It effected everything. If we hadn't taken that break, I don't think we'd still be together. We all had time to pay attention to our private lives and whatever projects we'd been nurturing during the years of not-having-time-to-do-anything-else. When you're working too much, you start to complain about everything. During the break, we had the opportunity to realize that we missed working, we missed the band. It was important for us to chose the band again.
Speaking of private lives, I noticed that (ex-Shudder To Think vocalist) Nathan Larsson helped out with the lyrics and vocal production on Long Gone Before Daylight. He's your husband, correct?
Yes. He's doing a lot of movie soundtrack stuff: American, English, Swedish... And he's also producing records for other people.
What did you think about Righteous Boy (bassist Magnus Lagerberg's solo project)?
I thought it was great. The break allowed us to do things that didn't fit with The Cardigans, and that was one of them. It was amazing: Magnus has developed quite a lot.
I loved the album and was surprised to find that he didn't contribute to Long Gone Before Daylight.
During Gran Turismo, we realized that, when it comes to The Cardigans, I'm a lot more driven. Magnus is more personal, quiet, and private. The Cardigans has been me making huge leaps forward and being more "active." I think he needs to sit in his room and play his own music.
When the band started, you had practically no experience singing, right?
Yeah, that's true. I loved music and was buying records, but I'd never played an instrument or had any idea that I would make music. I joined cuz I was asked by these nice guys. I eventually learned to love it.
Why did they ask someone who'd never sung before?
Because I was available. (laughs) And I was a friend. Oh wait, before me, they had someone else. They had a singer who trained her voice very heavily. She could sing really well, but they didn't like it. They wanted someone who was more personal.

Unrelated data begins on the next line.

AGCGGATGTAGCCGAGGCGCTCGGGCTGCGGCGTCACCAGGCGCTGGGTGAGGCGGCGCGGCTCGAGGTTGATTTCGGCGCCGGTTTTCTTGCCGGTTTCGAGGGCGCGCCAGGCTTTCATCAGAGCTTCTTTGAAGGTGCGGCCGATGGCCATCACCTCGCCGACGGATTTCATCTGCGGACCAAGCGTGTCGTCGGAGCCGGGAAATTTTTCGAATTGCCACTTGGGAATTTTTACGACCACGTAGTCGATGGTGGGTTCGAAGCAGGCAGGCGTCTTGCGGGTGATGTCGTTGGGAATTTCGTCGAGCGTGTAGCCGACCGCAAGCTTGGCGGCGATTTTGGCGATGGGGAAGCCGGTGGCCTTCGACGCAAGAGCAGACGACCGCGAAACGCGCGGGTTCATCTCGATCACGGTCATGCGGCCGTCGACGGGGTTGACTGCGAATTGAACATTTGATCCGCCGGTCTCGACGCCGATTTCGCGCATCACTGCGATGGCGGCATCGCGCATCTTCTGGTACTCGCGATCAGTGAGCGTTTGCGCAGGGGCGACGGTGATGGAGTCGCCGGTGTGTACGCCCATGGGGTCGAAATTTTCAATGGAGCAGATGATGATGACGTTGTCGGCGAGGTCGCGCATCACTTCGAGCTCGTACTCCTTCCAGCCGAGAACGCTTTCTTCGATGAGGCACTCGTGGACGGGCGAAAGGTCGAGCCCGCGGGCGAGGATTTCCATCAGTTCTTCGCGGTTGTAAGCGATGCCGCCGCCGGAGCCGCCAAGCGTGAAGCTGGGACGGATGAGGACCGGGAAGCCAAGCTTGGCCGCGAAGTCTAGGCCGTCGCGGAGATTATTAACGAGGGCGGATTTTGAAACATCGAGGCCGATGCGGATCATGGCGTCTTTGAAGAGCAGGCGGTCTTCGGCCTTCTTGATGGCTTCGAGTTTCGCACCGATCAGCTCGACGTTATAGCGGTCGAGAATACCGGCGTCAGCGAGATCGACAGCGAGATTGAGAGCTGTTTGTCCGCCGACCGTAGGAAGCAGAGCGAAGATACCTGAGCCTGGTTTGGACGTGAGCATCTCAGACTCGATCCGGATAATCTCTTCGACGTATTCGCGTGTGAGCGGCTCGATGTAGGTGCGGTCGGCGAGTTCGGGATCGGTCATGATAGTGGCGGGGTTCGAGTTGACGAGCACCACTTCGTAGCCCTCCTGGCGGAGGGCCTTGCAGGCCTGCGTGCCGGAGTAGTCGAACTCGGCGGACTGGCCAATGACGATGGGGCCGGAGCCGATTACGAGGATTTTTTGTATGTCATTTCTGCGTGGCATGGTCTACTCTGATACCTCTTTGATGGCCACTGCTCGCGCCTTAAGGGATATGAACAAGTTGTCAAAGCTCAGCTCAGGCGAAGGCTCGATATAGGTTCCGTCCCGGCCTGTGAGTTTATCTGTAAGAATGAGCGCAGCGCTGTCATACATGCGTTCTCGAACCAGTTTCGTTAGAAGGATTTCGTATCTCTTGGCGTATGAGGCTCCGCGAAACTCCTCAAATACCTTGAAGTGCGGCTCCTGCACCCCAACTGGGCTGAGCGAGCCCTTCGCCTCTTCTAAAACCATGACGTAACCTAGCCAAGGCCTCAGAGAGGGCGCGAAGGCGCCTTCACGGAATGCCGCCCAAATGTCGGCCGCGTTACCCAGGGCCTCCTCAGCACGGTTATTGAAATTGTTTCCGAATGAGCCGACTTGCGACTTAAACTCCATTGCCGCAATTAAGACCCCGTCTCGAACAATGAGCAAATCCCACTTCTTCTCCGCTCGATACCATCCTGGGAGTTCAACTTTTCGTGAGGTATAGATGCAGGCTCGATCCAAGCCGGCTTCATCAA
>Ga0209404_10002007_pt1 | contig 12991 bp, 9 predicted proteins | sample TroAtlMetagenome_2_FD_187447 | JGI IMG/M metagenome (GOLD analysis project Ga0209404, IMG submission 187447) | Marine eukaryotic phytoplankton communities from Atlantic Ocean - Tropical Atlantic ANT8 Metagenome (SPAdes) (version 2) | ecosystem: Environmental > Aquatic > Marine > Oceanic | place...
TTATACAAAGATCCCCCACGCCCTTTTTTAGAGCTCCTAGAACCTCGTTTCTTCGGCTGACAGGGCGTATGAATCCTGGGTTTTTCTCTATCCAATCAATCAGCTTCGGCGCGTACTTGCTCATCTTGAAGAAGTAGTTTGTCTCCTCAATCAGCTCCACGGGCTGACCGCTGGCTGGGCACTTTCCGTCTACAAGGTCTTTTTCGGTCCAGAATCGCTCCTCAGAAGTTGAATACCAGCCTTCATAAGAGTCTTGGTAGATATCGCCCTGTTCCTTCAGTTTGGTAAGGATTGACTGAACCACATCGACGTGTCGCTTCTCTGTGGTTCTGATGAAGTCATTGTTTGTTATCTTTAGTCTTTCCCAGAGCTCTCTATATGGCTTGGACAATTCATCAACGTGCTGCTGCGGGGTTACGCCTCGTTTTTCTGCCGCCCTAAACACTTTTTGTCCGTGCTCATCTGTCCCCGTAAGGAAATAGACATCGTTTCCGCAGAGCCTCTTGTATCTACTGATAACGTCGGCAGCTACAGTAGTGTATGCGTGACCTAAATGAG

I read on a few different websites that Life was supposed to be a jokey, tongue-in-cheek album?
No. We've never done anything as a joke. (chuckles) I've read that a few times, too. We'd never spend all that time doing something as a joke.
What about "Lovefool" and the massive success it gave you relatively early in your career? Do you look back on it as a curse or a blessing?
We were working a lot before then, too, but on an indie level. We had to, to keep ourselves afloat. But then, suddenly, it was a whole different kind of work. We had to fly from Japan to the U.S. just cuz Letterman wanted us, stuff like that. It was strange. That song was on our third record, and it was strange for us to be suddenly that connected to that one song and that one movie (Romeo + Juliet). I'd never ever call it a curse; it helped us so much... But we have so many other things to talk about now. (chuckles)
It's funny, on the last tour, we dutifully played it, and many people said "you really don't have to. It's not as interesting - or, at least, too different - from the new stuff." We were surprised!